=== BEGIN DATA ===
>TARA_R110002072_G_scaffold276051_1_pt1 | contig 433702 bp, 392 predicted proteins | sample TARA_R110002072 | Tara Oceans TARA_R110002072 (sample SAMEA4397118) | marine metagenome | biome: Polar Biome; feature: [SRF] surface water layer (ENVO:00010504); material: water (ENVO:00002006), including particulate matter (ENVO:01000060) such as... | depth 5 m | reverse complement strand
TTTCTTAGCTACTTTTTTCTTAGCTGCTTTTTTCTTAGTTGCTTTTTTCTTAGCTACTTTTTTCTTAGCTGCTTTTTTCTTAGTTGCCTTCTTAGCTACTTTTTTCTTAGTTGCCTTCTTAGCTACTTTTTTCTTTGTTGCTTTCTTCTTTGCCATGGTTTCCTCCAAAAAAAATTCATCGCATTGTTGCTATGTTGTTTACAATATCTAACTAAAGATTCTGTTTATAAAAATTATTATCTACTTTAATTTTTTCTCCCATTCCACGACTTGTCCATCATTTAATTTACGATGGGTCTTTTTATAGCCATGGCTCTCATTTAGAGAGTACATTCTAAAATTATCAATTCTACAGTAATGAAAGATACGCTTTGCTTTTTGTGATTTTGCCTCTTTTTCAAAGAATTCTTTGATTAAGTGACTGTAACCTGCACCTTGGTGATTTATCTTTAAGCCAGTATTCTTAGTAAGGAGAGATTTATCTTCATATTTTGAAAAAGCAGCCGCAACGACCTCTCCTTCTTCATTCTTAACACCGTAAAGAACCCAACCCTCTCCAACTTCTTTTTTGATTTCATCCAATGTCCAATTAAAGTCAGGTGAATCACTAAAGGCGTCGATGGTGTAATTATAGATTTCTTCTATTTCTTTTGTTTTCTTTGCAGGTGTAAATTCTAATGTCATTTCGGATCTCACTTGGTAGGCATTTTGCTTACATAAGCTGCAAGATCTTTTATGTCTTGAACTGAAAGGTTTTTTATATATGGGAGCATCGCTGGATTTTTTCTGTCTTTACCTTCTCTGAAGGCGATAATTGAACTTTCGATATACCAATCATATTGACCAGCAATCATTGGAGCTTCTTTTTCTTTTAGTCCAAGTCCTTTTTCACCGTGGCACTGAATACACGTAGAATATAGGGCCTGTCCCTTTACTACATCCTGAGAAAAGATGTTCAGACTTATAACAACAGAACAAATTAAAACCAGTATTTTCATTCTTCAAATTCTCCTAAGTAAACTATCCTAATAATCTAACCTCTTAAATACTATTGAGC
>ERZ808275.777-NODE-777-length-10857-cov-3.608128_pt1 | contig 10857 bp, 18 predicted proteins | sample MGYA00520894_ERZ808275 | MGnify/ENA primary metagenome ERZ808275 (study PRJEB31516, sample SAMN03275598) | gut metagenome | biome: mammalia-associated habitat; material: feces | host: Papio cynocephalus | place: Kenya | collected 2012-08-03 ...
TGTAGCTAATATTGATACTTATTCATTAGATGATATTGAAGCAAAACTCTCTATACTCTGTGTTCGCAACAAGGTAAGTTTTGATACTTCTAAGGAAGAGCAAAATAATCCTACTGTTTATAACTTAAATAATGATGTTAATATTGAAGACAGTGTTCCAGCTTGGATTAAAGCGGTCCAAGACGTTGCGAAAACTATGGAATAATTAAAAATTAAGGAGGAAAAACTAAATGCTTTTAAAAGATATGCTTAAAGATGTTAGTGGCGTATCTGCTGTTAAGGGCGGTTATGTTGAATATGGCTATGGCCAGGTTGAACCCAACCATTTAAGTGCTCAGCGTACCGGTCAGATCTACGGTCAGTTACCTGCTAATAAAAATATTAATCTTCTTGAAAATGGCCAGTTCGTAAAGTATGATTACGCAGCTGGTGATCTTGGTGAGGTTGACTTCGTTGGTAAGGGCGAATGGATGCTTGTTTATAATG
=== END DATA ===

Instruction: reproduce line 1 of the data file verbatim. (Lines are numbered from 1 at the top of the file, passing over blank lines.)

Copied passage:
>TARA_R110002072_G_scaffold276051_1_pt1 | contig 433702 bp, 392 predicted proteins | sample TARA_R110002072 | Tara Oceans TARA_R110002072 (sample SAMEA4397118) | marine metagenome | biome: Polar Biome; feature: [SRF] surface water layer (ENVO:00010504); material: water (ENVO:00002006), including particulate matter (ENVO:01000060) such as... | depth 5 m | reverse complement strand